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Editor: Eric C. Chaffee
Univ. of Toledo College of Law

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Wednesday, June 2, 2010

SEC Charges Diebold and Former Officers with Accounting Fraud

The SEC filed fraud and other charges against Diebold, Inc. ("Diebold"), Gregory Geswein, the company's former Chief Financial Officer, Kevin Krakora, the company's former Controller and later CFO, and Sandra Miller, the company's former Director of Corporate Accounting. Diebold is an Ohio corporation that manufactures and sells automated teller machines, bank security systems, and electronic voting machines.

The Commission alleges that Diebold, Geswein, Krakora, and Miller engaged in fraudulent accounting practices to inflate the company's earnings to meet forecasts. As alleged in the complaints, from at least 2002 through 2007, these fraudulent practices included (i) improper use of "bill-and-hold" accounting; (ii) improper recognition of revenue on a lease agreement subject to an undisclosed buy-back agreement; (iii) manipulating reserves and accruals; (iv) improperly delaying and capitalizing expenses; and (v) improperly writing up the value of used inventory.  According to the SEC, Diebold filed at least 40 annual, quarterly, and other reports with the Commission, and issued dozens of press releases, that contained material misstatements and omissions concerning the company's financial performance. According to the complaints, Diebold's improper accounting practices misstated the company's reported pre-tax earnings by at least $127 million.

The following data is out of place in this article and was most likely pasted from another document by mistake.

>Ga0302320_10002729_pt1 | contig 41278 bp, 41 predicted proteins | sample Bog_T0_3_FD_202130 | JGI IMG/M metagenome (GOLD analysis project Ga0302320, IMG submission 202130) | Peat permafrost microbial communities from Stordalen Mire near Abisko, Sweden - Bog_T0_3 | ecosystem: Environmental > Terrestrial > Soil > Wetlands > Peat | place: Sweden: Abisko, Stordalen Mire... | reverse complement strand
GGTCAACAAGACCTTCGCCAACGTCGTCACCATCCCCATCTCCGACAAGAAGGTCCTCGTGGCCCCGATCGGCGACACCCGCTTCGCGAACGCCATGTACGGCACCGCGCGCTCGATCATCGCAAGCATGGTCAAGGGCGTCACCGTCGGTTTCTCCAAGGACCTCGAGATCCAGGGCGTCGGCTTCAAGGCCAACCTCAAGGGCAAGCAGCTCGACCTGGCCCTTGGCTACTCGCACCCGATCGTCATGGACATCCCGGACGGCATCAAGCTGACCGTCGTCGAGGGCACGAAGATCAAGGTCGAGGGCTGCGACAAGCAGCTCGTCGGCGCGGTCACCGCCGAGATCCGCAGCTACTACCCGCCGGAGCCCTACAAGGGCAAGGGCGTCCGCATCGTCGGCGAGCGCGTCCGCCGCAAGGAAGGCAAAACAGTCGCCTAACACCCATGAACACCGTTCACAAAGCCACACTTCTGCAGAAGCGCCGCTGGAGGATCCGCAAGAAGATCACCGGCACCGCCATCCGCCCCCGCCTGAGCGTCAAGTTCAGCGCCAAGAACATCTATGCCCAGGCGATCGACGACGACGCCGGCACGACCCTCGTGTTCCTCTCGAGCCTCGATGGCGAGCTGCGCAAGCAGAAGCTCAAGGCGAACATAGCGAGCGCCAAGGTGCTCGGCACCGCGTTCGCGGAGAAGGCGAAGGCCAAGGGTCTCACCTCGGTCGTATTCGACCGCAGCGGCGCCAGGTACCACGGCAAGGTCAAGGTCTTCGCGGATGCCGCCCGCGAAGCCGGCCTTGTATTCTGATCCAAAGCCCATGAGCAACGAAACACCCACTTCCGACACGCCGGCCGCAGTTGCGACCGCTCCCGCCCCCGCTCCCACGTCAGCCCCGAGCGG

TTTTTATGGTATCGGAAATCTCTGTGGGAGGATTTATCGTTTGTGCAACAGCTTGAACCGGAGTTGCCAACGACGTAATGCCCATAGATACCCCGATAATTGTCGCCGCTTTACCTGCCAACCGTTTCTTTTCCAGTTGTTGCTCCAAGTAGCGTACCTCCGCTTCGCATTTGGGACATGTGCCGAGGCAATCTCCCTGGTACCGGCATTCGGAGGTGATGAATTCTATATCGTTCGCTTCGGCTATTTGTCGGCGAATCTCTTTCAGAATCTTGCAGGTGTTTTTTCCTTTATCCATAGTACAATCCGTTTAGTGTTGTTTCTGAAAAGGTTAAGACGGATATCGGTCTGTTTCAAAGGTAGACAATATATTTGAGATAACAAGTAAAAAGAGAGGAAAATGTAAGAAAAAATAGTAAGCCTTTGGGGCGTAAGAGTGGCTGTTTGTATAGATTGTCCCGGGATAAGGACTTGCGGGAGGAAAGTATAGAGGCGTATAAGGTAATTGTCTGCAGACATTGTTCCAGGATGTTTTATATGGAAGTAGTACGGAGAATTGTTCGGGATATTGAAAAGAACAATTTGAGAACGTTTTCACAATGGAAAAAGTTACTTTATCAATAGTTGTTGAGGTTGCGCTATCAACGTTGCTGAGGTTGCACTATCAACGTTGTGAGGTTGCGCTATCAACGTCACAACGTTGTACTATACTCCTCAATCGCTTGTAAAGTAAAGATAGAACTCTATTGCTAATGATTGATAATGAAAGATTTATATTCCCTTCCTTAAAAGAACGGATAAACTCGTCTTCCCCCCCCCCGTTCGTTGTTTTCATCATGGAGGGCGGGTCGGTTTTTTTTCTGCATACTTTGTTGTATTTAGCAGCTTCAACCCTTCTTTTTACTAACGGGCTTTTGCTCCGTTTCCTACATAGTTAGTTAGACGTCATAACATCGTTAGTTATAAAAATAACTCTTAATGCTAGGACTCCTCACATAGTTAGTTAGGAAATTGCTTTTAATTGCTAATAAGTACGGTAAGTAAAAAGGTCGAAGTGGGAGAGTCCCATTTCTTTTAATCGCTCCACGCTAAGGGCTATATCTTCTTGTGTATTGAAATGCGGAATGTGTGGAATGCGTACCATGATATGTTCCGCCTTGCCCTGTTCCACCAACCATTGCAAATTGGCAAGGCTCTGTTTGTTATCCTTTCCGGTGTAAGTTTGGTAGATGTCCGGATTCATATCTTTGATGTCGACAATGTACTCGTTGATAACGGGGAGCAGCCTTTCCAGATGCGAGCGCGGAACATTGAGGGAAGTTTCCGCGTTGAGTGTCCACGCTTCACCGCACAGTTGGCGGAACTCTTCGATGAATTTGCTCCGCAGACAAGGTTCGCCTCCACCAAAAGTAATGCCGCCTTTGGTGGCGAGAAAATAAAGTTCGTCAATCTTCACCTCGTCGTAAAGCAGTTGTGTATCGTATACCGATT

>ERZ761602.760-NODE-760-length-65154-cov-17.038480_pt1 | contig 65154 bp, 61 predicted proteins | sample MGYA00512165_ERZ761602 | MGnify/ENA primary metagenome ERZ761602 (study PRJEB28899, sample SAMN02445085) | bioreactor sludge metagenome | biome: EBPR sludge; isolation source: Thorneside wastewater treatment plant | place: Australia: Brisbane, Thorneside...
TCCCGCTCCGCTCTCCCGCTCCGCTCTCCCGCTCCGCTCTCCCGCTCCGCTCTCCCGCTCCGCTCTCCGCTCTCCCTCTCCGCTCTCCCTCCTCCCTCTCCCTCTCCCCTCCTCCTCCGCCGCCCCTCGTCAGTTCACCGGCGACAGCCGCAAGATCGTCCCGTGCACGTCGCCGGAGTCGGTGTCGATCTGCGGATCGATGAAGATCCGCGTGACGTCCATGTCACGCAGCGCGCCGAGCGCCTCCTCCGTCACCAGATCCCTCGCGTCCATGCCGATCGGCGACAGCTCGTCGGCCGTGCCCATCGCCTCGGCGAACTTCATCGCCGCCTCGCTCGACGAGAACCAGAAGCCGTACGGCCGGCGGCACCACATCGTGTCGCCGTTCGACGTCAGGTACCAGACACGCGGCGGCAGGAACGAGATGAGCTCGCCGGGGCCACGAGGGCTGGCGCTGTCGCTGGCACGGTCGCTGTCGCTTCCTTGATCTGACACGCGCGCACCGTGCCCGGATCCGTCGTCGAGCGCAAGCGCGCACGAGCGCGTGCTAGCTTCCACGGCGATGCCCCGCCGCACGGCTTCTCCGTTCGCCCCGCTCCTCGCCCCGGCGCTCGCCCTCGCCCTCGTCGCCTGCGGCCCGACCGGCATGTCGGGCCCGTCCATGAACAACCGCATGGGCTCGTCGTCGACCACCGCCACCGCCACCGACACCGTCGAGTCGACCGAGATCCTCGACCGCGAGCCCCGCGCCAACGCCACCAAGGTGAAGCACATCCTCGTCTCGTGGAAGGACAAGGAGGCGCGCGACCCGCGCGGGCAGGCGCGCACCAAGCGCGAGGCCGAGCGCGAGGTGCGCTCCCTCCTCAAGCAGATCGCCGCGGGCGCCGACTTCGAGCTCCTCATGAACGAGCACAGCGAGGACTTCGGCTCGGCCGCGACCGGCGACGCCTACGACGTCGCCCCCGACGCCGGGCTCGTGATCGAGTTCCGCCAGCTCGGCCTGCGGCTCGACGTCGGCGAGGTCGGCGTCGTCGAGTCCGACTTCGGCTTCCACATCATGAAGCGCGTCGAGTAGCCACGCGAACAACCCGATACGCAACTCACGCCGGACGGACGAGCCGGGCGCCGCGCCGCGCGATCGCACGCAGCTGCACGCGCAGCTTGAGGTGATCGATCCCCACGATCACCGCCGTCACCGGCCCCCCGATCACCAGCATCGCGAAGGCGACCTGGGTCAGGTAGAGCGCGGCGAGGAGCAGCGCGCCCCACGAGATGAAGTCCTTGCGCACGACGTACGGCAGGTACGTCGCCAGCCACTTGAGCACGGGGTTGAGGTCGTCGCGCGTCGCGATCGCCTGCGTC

Diebold agreed to settle the charges and pay a $25 million civil penalty.  In the contested action against Geswein, Krakora, and Miller, the SEC seeks permanent injunctive relief, disgorgement of ill-gotten gains with prejudgment interest, civil monetary penalties, and, with respect to Geswein and Krakora, officer-and-director bars and reimbursement of bonuses and other compensation.

In addition, the Commission filed an action against Walden O'Dell, the former Chief Executive Officer of Diebold, seeking reimbursement for bonuses and other incentive-based and equity-based compensation pursuant Section 304 of the Sarbanes-Oxley Act of 2002. The Commission's complaint alleges that Diebold was required to restate its annual financial statements for 2003, as well as other reporting periods, as a result of fraud and other misconduct. The complaint further alleges that O'Dell received from Diebold cash bonuses, shares of Diebold stock, and stock options during the 12-month period following the issuance of Diebold's 2003 financial statements, and that O'Dell failed to reimburse Diebold for that compensation. The complaint does not allege that O'Dell engaged in the fraud. Without admitting or denying the Commission's allegations, O'Dell has agreed to consent to a final judgment ordering him to reimburse $470,016 in cash bonuses, 30,000 shares of Diebold stock, and stock options for 85,000 shares of Diebold stock.

The SEC's complaints in all three actions are posted at its website.

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